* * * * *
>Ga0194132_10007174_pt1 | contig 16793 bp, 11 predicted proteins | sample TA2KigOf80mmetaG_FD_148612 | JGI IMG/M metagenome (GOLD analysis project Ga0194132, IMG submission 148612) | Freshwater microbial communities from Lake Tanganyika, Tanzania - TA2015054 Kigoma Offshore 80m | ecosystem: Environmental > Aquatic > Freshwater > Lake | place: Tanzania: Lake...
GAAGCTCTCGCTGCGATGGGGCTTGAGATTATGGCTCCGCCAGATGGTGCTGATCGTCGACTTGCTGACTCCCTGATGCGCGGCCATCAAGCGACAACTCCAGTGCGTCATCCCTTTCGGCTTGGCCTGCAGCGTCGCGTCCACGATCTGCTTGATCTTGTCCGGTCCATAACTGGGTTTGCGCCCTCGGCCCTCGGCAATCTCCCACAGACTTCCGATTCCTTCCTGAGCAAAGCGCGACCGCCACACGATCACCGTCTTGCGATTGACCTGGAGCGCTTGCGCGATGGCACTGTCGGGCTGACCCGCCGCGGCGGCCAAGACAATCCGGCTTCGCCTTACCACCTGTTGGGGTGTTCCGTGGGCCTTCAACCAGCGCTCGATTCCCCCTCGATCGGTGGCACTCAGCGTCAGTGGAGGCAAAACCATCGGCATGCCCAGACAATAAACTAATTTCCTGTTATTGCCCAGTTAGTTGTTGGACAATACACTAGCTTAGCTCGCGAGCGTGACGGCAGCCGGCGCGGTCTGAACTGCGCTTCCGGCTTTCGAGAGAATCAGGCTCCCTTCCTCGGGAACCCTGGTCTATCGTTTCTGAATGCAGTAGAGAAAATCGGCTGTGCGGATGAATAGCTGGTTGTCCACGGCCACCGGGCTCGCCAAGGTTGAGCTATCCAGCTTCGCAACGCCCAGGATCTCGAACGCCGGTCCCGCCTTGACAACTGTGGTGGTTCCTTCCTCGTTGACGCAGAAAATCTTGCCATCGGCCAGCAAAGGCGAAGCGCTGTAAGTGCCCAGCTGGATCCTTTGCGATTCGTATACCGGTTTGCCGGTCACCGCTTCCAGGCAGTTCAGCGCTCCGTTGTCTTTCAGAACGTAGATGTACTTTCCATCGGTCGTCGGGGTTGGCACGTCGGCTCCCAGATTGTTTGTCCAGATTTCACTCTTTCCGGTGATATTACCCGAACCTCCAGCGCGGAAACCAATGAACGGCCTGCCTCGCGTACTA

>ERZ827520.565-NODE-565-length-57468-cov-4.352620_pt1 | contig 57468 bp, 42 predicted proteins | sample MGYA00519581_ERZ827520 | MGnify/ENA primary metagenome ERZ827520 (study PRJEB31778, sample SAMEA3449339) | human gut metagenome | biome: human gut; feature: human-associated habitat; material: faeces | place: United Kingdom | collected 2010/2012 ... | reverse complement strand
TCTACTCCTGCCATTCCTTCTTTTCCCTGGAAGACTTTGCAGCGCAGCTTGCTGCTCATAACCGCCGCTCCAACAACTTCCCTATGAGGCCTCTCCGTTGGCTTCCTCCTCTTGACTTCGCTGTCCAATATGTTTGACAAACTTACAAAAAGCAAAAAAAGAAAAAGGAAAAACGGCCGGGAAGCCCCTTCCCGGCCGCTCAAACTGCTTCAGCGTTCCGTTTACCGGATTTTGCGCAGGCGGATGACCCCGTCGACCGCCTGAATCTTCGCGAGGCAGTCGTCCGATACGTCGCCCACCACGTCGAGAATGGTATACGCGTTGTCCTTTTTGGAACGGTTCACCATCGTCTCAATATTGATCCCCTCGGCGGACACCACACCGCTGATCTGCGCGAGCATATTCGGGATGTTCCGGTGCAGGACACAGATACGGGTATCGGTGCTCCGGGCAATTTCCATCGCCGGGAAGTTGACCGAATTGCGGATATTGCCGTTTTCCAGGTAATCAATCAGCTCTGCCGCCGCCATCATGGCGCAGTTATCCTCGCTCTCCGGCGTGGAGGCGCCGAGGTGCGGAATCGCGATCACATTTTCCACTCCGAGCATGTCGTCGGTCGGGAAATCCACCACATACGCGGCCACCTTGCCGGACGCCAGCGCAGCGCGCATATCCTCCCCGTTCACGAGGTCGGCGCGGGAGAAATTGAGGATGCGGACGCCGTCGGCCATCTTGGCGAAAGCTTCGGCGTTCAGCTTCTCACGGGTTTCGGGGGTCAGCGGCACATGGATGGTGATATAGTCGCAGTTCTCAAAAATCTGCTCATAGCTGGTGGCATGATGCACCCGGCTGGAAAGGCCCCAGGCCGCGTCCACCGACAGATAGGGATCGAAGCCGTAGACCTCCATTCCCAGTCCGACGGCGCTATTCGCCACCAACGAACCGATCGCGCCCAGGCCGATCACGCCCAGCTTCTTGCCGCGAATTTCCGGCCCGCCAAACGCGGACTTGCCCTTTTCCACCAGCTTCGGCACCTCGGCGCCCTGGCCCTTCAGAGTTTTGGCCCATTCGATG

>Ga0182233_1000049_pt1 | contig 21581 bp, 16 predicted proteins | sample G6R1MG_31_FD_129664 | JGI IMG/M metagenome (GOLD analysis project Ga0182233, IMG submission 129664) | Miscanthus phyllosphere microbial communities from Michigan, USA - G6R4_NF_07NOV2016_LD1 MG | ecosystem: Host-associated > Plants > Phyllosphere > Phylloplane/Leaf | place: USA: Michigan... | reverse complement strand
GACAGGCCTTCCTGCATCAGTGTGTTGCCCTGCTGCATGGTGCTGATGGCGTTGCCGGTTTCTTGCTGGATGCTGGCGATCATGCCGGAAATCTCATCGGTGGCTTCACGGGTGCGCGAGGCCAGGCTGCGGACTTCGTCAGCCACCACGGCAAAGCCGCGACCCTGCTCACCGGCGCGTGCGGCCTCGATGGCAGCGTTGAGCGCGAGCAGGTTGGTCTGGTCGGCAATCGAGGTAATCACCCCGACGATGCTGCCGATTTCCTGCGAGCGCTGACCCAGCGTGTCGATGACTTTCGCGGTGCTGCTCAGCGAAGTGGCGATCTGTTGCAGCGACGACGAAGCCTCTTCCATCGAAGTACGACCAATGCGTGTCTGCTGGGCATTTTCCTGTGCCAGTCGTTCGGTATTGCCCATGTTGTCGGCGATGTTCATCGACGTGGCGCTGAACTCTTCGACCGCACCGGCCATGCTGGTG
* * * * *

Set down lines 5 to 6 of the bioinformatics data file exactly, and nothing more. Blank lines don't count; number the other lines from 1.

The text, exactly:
>Ga0182233_1000049_pt1 | contig 21581 bp, 16 predicted proteins | sample G6R1MG_31_FD_129664 | JGI IMG/M metagenome (GOLD analysis project Ga0182233, IMG submission 129664) | Miscanthus phyllosphere microbial communities from Michigan, USA - G6R4_NF_07NOV2016_LD1 MG | ecosystem: Host-associated > Plants > Phyllosphere > Phylloplane/Leaf | place: USA: Michigan... | reverse complement strand
GACAGGCCTTCCTGCATCAGTGTGTTGCCCTGCTGCATGGTGCTGATGGCGTTGCCGGTTTCTTGCTGGATGCTGGCGATCATGCCGGAAATCTCATCGGTGGCTTCACGGGTGCGCGAGGCCAGGCTGCGGACTTCGTCAGCCACCACGGCAAAGCCGCGACCCTGCTCACCGGCGCGTGCGGCCTCGATGGCAGCGTTGAGCGCGAGCAGGTTGGTCTGGTCGGCAATCGAGGTAATCACCCCGACGATGCTGCCGATTTCCTGCGAGCGCTGACCCAGCGTGTCGATGACTTTCGCGGTGCTGCTCAGCGAAGTGGCGATCTGTTGCAGCGACGACGAAGCCTCTTCCATCGAAGTACGACCAATGCGTGTCTGCTGGGCATTTTCCTGTGCCAGTCGTTCGGTATTGCCCATGTTGTCGGCGATGTTCATCGACGTGGCGCTGAACTCTTCGACCGCACCGGCCATGCTGGTG